Deliberate Language

At TMC17, Glenn Waddell did a My Favorite on being deliberate about the words we use to describe the humans in our classrooms: whether it in addressing the whole group (“you guys”) or how we describe the humans we interact with daily in our classroom settings (“students”). It got me thinking.

I have been guilty of referring to a whole group of people as “you guys,” even when the group is not all male. I hadn’t really ever thought about it. I have been working on deliberately not using this term in my daily language. I am generally successful. I have taken to referring to the group of people in my classroom as “ladies and gentlemen.” I’m not really sure why I have stuck upon this phrase – maybe it is hopeful in that they will live up to the title (as opposed to boys and girls), but it is working for me at this point. I noticed today when I was a parent observing my son’s sixth grade band class that the teacher referred to the whole group as children (which is true…), but again, not “you guys.” I am liking not using “you guys,” and am continuing to work on my language.

When Glenn was talking about using “learners” versus “students” in his work, I really liked the idea. It made sense to me. The individuals in my classroom should be learning, not just studying, mathematics. So, I started trying to change that language in my own vocabulary.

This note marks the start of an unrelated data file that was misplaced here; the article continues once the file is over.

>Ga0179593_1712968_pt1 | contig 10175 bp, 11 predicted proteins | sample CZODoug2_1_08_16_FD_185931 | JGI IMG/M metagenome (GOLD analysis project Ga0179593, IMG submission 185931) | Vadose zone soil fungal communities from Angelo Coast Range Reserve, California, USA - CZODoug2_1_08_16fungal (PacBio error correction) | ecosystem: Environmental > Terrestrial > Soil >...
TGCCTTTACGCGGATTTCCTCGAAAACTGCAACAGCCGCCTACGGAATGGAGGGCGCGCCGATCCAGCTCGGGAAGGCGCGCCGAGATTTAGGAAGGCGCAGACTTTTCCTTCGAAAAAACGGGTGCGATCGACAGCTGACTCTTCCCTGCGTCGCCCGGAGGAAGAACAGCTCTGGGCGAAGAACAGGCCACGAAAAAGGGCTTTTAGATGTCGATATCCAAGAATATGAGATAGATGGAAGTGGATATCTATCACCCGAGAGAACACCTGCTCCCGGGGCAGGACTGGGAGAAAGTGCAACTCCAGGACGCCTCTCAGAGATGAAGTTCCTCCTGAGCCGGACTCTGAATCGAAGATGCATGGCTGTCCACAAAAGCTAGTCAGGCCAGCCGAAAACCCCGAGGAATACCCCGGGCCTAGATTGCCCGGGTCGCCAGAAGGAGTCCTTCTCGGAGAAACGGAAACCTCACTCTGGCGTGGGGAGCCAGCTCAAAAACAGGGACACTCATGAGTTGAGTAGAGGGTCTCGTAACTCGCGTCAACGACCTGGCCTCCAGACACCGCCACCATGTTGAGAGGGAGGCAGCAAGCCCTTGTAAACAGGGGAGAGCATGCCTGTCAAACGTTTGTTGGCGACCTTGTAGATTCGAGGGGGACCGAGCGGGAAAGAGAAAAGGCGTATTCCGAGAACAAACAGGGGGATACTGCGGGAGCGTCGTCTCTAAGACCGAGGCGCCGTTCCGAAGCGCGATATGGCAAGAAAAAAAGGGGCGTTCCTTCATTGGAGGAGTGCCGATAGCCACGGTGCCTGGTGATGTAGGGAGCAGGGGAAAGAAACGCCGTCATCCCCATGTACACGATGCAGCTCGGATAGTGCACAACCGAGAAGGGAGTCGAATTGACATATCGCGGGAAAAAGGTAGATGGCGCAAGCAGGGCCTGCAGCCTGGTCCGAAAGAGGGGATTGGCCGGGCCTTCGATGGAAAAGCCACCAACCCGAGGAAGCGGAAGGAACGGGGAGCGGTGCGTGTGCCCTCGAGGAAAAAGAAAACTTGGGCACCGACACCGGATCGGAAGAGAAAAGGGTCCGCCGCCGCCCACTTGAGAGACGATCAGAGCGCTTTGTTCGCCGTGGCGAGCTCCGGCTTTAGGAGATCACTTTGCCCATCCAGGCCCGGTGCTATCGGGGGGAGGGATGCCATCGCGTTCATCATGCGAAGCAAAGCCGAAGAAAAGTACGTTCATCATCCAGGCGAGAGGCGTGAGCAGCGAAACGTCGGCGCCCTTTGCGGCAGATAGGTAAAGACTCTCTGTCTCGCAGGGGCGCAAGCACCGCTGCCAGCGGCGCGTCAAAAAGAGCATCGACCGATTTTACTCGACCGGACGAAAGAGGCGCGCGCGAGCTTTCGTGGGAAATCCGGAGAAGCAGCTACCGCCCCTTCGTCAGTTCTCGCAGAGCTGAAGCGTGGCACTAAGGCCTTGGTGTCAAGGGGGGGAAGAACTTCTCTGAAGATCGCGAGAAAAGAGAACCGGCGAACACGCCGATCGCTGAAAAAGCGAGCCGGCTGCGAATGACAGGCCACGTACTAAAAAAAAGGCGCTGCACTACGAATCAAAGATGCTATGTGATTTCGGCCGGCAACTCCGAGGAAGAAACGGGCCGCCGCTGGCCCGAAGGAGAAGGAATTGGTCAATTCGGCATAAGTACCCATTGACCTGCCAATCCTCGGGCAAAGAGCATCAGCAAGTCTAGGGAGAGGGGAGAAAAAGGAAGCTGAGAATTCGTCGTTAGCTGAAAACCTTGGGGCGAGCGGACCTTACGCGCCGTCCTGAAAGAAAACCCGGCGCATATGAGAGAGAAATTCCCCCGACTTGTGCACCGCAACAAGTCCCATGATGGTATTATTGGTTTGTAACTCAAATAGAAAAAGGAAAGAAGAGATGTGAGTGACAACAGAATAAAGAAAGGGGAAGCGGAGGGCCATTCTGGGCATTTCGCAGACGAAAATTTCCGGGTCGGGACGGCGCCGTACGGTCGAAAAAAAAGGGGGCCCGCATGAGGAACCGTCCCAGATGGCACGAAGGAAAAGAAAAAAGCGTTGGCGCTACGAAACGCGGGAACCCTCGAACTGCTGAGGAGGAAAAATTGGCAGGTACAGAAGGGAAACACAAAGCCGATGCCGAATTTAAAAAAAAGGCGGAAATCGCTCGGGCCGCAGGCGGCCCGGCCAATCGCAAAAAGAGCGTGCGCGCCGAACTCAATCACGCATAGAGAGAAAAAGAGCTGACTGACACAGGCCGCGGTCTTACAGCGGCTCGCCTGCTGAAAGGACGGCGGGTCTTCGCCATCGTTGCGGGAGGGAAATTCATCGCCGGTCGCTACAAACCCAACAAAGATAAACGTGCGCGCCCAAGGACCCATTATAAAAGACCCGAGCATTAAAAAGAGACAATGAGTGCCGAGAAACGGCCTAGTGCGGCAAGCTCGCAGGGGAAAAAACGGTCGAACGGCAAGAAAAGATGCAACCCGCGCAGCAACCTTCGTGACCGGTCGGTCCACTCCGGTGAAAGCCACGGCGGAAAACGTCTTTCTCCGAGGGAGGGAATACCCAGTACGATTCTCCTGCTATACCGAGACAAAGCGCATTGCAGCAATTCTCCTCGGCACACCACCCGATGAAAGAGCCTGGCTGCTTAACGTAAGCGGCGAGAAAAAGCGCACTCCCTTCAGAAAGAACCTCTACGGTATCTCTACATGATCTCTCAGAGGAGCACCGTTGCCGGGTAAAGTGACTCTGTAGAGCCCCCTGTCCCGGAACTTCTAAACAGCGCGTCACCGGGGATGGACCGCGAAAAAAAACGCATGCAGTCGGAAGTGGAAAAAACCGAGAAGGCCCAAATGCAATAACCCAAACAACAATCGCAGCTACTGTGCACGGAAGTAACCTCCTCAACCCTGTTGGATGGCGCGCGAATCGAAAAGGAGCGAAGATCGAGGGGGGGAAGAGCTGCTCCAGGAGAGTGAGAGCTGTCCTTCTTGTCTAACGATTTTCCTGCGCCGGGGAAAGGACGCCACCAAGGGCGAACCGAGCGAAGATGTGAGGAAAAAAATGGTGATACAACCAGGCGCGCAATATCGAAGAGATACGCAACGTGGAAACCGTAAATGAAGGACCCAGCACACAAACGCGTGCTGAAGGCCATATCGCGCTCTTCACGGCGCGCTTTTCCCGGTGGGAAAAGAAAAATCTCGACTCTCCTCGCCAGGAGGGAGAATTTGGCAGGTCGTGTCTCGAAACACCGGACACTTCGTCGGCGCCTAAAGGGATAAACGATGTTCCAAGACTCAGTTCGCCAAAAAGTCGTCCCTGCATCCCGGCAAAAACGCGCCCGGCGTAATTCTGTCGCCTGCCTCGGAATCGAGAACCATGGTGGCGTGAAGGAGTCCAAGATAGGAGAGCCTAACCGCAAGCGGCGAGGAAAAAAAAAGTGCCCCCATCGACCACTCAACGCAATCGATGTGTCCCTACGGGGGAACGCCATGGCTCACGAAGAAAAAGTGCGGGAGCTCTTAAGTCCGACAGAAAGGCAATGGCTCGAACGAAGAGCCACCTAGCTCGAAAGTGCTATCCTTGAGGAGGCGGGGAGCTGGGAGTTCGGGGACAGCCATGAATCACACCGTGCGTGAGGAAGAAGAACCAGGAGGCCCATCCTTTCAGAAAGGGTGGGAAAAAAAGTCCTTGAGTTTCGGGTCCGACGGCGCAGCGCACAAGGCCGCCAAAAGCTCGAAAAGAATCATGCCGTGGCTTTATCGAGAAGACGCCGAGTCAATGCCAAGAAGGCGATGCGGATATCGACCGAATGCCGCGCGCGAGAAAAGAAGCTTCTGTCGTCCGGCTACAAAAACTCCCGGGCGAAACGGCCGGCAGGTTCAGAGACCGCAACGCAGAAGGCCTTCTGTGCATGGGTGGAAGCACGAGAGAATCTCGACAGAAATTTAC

I am having trouble with this.

Find and replace in Word is incredibly helpful with this. However, you have to remember to use it… I keep forgetting to change my own language. Other teachers use students, not learners. It feels kind of “high and mighty” to use it. I’m not sure why. It just doesn’t feel right to me. I keep trying, but it just isn’t clicking with me yet.

In all of this, I have noticed how important it is to use proper mathematical language. It seems like it’s not a big deal. I got thinking about it one day as I was teaching the same material for the third or fourth time. When I use informal language in the classroom, while it may seem to help students learners to grasp the material better, it can also cloud understanding. For example, when we use FOIL in class to explain multiplying a binomial expression by another binomial expression, it does explain the mechanics of doing so. But, if I give a student learner a binomial expression and a trinomial expression to multiply, FOIL no longer works, So I use the phrase “double distribute” to indicate what to do, so when a learner encounters the binomial expression multiplying a trinomial expression, he or she will have a better idea of how to begin expanding the multiplication.

Now, while I’m not at the point of using “additive inverse” (one of my, now retired, colleagues used this every time properly and I used to think it was stuffy…), I am finding that I am more of a stickler on using proper language. Language is important. All of the time.

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